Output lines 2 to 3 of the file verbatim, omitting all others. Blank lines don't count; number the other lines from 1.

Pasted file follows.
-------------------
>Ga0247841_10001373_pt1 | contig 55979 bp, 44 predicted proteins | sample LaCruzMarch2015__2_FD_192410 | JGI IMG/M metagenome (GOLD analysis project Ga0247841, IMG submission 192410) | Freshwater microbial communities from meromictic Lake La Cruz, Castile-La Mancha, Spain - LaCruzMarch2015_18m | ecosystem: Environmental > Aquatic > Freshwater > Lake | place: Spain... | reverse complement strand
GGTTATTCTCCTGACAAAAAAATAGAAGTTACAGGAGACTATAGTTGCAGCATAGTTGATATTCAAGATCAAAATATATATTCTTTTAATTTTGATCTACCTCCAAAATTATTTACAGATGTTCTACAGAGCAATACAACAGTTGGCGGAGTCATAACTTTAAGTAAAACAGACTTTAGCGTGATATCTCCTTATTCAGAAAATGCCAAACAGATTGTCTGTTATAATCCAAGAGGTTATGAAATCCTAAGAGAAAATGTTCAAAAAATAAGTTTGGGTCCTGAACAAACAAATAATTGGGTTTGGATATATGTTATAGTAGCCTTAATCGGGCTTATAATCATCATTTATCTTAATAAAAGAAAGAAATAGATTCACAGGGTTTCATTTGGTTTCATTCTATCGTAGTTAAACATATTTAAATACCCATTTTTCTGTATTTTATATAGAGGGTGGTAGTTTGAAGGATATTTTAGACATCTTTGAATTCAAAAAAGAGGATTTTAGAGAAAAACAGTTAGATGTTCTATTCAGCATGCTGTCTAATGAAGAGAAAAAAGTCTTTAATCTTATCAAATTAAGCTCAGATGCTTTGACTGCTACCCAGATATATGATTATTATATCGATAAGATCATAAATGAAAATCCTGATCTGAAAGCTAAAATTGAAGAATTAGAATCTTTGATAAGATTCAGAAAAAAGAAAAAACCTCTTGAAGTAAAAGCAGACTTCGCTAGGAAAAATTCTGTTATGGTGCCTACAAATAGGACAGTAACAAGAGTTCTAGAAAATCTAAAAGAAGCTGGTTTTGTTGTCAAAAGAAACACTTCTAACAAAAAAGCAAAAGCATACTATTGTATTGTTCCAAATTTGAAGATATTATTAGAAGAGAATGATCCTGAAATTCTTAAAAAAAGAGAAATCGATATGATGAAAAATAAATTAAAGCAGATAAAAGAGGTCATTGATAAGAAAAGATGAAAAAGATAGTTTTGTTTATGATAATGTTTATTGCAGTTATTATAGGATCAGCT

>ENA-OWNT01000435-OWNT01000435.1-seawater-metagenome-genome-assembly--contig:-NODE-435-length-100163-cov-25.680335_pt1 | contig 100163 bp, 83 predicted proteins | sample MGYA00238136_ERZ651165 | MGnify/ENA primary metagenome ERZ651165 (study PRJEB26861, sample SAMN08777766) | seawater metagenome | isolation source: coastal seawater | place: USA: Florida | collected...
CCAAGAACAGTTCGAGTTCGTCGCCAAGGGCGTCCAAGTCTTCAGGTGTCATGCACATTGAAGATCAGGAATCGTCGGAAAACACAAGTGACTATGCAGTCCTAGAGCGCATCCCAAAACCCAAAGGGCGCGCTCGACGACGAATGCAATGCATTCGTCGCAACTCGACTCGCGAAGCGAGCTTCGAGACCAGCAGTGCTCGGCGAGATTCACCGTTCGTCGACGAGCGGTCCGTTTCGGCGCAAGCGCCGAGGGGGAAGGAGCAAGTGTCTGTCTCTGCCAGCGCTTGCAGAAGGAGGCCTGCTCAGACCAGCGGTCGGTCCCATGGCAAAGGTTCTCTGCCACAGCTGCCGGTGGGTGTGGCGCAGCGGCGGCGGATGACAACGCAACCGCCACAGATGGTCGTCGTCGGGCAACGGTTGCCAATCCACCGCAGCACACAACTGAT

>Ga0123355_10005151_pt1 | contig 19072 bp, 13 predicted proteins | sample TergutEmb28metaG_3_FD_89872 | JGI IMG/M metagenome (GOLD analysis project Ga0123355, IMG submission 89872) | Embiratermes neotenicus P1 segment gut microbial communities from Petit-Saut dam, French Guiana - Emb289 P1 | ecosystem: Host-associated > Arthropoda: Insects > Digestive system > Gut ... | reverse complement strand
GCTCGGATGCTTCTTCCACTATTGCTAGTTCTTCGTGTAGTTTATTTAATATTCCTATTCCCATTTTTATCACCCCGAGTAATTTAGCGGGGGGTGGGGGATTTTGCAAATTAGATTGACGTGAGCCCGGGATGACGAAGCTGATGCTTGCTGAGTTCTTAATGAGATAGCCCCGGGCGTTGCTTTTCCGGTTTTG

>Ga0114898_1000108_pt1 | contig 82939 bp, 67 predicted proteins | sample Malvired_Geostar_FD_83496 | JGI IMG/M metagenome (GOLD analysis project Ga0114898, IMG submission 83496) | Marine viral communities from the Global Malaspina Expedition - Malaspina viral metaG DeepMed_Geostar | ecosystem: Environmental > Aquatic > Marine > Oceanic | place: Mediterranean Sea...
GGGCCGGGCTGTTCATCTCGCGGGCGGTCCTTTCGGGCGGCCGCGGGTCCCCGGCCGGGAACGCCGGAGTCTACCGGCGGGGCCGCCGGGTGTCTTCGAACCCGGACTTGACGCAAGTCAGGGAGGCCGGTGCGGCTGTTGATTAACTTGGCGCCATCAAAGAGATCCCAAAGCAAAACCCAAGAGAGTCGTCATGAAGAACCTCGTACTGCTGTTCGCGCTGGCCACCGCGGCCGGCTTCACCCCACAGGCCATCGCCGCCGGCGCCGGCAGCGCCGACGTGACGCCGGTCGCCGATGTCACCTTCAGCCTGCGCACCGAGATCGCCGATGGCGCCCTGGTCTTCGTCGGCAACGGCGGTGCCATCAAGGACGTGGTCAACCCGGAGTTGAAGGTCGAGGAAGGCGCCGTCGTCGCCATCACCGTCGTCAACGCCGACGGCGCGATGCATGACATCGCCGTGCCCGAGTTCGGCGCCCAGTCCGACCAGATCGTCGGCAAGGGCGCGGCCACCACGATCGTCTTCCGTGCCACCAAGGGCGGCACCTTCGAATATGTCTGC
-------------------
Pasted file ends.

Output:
GGTTATTCTCCTGACAAAAAAATAGAAGTTACAGGAGACTATAGTTGCAGCATAGTTGATATTCAAGATCAAAATATATATTCTTTTAATTTTGATCTACCTCCAAAATTATTTACAGATGTTCTACAGAGCAATACAACAGTTGGCGGAGTCATAACTTTAAGTAAAACAGACTTTAGCGTGATATCTCCTTATTCAGAAAATGCCAAACAGATTGTCTGTTATAATCCAAGAGGTTATGAAATCCTAAGAGAAAATGTTCAAAAAATAAGTTTGGGTCCTGAACAAACAAATAATTGGGTTTGGATATATGTTATAGTAGCCTTAATCGGGCTTATAATCATCATTTATCTTAATAAAAGAAAGAAATAGATTCACAGGGTTTCATTTGGTTTCATTCTATCGTAGTTAAACATATTTAAATACCCATTTTTCTGTATTTTATATAGAGGGTGGTAGTTTGAAGGATATTTTAGACATCTTTGAATTCAAAAAAGAGGATTTTAGAGAAAAACAGTTAGATGTTCTATTCAGCATGCTGTCTAATGAAGAGAAAAAAGTCTTTAATCTTATCAAATTAAGCTCAGATGCTTTGACTGCTACCCAGATATATGATTATTATATCGATAAGATCATAAATGAAAATCCTGATCTGAAAGCTAAAATTGAAGAATTAGAATCTTTGATAAGATTCAGAAAAAAGAAAAAACCTCTTGAAGTAAAAGCAGACTTCGCTAGGAAAAATTCTGTTATGGTGCCTACAAATAGGACAGTAACAAGAGTTCTAGAAAATCTAAAAGAAGCTGGTTTTGTTGTCAAAAGAAACACTTCTAACAAAAAAGCAAAAGCATACTATTGTATTGTTCCAAATTTGAAGATATTATTAGAAGAGAATGATCCTGAAATTCTTAAAAAAAGAGAAATCGATATGATGAAAAATAAATTAAAGCAGATAAAAGAGGTCATTGATAAGAAAAGATGAAAAAGATAGTTTTGTTTATGATAATGTTTATTGCAGTTATTATAGGATCAGCT

>ENA-OWNT01000435-OWNT01000435.1-seawater-metagenome-genome-assembly--contig:-NODE-435-length-100163-cov-25.680335_pt1 | contig 100163 bp, 83 predicted proteins | sample MGYA00238136_ERZ651165 | MGnify/ENA primary metagenome ERZ651165 (study PRJEB26861, sample SAMN08777766) | seawater metagenome | isolation source: coastal seawater | place: USA: Florida | collected...